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Erdogan pokes at Israel in reaction to protests

By
June 13, 2013 21:24

Jerusalem officials refrain from responding to jab by Turkish PM who reportedly implied Israel is "delighted" by protests.

Turkey's Prime Minister Tayyip Erdogan.

Tayyip Erdogan with flags 370. (photo credit:REUTERS/Umit Bektas )

Israeli diplomatic officials refrained Thursday from responding to a jab by embattled Turkish Prime Minister Recep Tayyip Erdogan who reportedly implied that Israel was delighted by the protests roiling his country.

The Hurriyet Daily News reported that Erdogan, during a meeting with the chairman of the Confederation of Turkish Craftsmen and Tradesmen, said that foreign elements were involved in the two-week old Gezi Park protests.



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"Those against whom we said 'one minute' are now delighted," he was quoted as saying.

"One minute" is a reference to when Erdogan verbally lashed out at President Shimon Peres at the Davos Economic Summit in 2009 following Operation Cast Lead, before angrily stalking off the stage in a move that catapulted him to enormous popularity in the Arab world.

When the moderator of the panel, Washington Post columnist David Ignatius, tried to cut Erdgoan's comments short, the Turkish Prime Minister angrily said, "One minute... one minute… one minute… Don’t interrupt me. You are not allowing me to speak.”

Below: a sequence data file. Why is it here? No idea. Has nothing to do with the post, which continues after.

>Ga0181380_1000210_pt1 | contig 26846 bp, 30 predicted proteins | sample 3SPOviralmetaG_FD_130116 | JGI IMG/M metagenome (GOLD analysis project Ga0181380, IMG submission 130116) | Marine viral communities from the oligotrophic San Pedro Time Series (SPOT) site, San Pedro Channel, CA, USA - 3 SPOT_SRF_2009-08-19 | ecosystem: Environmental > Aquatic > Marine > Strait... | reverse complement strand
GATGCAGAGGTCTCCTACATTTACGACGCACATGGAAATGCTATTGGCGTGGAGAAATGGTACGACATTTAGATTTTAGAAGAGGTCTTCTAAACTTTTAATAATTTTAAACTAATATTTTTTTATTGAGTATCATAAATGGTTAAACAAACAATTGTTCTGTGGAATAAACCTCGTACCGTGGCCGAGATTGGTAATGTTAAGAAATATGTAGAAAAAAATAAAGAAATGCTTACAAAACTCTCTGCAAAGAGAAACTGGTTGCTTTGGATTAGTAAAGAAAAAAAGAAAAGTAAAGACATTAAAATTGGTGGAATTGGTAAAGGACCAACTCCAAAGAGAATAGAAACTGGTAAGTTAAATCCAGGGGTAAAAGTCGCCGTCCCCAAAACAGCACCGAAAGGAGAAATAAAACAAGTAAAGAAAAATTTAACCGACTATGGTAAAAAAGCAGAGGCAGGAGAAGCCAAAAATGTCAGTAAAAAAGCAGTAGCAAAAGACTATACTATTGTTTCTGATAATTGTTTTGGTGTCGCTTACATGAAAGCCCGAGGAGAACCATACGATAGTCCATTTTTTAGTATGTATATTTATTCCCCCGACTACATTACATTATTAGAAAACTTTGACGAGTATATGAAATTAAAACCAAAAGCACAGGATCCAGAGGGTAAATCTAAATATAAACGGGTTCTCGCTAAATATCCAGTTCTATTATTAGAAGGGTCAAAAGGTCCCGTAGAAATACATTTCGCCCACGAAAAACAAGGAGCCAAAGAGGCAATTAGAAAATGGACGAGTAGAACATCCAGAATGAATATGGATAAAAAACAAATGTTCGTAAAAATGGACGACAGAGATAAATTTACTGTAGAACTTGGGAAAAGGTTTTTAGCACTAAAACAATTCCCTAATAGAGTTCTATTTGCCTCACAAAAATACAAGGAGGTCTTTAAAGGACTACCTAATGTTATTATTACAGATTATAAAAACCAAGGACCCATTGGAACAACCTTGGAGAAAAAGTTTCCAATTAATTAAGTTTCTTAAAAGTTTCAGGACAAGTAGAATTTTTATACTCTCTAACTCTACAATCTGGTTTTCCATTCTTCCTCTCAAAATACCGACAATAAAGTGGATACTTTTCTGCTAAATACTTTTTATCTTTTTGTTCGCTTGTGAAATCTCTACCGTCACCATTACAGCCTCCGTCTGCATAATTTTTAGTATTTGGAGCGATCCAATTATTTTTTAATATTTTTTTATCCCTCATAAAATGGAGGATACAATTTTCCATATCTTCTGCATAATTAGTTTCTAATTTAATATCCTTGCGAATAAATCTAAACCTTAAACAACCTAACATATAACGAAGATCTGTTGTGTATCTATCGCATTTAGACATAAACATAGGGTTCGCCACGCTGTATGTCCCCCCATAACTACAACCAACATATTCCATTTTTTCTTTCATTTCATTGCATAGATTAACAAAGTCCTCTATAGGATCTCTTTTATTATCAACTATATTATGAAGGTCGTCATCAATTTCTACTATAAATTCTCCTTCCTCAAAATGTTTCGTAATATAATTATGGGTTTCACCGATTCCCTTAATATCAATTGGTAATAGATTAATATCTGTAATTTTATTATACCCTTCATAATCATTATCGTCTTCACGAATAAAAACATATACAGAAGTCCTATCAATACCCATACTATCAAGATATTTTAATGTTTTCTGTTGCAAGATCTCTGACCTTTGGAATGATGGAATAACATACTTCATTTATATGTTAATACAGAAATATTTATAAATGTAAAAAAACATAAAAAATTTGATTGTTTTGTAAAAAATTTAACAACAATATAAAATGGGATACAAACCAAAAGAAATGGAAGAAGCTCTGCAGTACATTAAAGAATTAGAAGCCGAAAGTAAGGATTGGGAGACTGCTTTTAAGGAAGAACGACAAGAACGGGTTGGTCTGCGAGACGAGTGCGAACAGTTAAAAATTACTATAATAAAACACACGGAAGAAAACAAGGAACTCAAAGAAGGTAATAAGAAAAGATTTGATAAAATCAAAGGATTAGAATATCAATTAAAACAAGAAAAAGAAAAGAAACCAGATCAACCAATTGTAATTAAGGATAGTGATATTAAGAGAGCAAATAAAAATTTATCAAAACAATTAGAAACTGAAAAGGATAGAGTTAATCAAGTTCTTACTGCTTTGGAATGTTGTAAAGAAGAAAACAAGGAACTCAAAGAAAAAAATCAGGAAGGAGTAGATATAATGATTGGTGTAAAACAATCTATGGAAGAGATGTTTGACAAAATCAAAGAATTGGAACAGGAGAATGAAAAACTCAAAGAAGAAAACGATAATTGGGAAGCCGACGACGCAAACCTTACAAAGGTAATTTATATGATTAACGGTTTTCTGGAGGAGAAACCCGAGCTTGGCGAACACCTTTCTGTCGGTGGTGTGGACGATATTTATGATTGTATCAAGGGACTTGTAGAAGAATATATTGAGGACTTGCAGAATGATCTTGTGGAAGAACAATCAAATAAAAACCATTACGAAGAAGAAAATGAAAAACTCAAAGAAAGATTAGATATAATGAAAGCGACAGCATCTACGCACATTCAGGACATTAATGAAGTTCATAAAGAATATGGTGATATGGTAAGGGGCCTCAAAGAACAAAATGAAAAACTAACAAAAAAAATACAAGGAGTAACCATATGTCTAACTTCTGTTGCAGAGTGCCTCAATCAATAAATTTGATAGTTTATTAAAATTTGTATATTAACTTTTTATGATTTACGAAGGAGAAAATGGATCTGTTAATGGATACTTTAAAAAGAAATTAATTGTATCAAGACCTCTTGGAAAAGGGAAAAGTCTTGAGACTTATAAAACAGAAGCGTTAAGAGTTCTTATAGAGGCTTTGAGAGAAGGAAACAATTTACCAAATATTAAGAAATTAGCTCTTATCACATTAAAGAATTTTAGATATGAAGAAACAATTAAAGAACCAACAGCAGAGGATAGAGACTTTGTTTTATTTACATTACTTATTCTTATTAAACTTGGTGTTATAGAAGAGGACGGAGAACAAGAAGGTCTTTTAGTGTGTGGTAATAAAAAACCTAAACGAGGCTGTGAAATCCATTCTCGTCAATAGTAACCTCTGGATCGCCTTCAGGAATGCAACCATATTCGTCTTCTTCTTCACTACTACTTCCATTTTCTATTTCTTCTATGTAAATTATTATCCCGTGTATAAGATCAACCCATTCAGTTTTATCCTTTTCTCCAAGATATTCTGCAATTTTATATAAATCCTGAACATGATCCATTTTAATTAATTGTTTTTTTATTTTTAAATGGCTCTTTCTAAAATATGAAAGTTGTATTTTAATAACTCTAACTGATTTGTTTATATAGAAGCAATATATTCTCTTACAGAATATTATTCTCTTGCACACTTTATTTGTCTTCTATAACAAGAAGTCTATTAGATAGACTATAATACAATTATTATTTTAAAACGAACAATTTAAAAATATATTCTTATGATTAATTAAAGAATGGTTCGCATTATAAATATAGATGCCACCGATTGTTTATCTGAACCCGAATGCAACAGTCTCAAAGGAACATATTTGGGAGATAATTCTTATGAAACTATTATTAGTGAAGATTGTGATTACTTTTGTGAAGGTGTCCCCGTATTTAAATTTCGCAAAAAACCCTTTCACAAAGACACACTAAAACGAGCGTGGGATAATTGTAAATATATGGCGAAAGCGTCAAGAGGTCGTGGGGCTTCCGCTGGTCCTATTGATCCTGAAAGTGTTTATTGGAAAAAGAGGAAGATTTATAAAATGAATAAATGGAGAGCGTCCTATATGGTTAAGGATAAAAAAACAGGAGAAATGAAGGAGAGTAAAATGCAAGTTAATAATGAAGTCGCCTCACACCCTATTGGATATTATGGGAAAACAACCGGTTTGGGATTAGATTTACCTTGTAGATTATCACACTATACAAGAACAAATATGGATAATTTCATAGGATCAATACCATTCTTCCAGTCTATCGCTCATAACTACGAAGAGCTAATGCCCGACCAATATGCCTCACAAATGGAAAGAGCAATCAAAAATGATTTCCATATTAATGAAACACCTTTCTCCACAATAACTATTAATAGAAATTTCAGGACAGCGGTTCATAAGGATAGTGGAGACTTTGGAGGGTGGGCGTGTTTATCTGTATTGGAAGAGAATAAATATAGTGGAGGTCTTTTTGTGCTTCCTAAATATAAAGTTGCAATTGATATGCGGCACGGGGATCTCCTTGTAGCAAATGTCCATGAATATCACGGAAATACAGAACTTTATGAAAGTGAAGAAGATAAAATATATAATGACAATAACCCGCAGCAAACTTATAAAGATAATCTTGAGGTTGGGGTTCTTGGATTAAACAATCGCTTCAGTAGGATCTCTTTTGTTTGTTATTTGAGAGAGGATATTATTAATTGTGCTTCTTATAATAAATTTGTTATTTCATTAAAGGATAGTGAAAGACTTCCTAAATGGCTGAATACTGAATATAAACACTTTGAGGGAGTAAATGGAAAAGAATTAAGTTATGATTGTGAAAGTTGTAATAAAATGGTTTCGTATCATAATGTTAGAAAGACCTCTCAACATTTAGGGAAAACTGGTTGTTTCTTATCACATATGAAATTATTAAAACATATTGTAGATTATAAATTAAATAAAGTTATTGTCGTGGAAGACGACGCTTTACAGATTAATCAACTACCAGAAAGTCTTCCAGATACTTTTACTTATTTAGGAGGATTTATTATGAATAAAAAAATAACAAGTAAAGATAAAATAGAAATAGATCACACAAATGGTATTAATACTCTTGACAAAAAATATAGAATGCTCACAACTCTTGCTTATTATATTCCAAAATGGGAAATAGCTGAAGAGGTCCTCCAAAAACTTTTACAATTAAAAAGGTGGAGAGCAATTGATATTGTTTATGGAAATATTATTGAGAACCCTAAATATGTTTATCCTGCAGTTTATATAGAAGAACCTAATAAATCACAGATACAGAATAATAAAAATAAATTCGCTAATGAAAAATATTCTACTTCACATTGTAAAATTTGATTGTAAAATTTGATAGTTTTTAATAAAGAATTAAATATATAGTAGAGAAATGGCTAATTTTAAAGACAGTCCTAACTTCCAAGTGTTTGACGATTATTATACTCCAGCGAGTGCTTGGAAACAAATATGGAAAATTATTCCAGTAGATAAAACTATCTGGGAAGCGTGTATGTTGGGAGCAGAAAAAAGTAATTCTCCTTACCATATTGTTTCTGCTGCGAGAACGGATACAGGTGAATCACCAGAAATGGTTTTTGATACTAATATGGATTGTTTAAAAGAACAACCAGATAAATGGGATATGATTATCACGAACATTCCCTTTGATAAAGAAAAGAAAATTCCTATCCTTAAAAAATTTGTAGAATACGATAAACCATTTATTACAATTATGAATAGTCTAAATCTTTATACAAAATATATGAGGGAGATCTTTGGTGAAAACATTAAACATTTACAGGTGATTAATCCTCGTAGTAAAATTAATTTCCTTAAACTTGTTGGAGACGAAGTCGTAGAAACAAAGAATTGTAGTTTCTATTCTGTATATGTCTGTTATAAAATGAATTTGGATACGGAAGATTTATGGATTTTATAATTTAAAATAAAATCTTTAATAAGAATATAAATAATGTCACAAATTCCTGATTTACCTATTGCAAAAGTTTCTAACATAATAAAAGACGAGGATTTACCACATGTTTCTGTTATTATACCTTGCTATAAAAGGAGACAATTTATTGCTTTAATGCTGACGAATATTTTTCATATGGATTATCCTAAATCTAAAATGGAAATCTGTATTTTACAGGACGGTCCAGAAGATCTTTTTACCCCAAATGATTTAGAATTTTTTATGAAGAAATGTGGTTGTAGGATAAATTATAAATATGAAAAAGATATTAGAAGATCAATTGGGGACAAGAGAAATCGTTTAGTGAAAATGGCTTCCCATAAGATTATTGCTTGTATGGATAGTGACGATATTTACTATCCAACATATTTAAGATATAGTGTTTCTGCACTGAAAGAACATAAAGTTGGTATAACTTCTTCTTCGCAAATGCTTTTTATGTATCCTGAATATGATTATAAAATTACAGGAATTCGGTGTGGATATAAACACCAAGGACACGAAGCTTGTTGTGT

A month later, the Turkish Daily Today's Zaman reported that this was "perhaps the most memorable thing about that historic night in Davos." The paper reported that it triggered "a 'one minute 'frenzy in Turkey, making it the subject of jokes, cartoons and headlines from newspaper columns, as well as inspiration for song lyrics, commercial slogan, computer games and even the name of a web site." According to Hurriyet, Erdogan said on Thursday that "we had foreseen these events [the protests] as a series of conspiracies three months ago," even if the way in which the events unfolded was not predicted. "We had received some intelligence reports," he said.

Israeli officials' disinterest Thursday in responding to Erdogan's comments reflected the policy that has governed Israel's approach to the events unfolding in Turkey: stay completely out of them. Indeed, senior Israeli officials have avoided commenting on the events in Taksim Square, even as other countries have denounced Erdogan's use of force against the protestors.

Another element surprising in Erdogan's comments were that they came just a day after Hurriyet reported that Mossad head Tamir Pardo was in Turkey on Monday.

According to Hurriyet, Pardo met secretly with the Turkish intelligence agency’s undersecretary, Hakan Fidan, and discussed the situation in Syrian and Iran. The report claimed that Pardo requested a meting with Erdogan, who has not yet responded.

While some saw in Pardo's reported visit signs of a desire by both sides to increase defence and security ties in the wake of the current events in Syria, others in Jerusalem saw in Erdogan's "one minute" comment an indication of a relentless enmity toward Israel.
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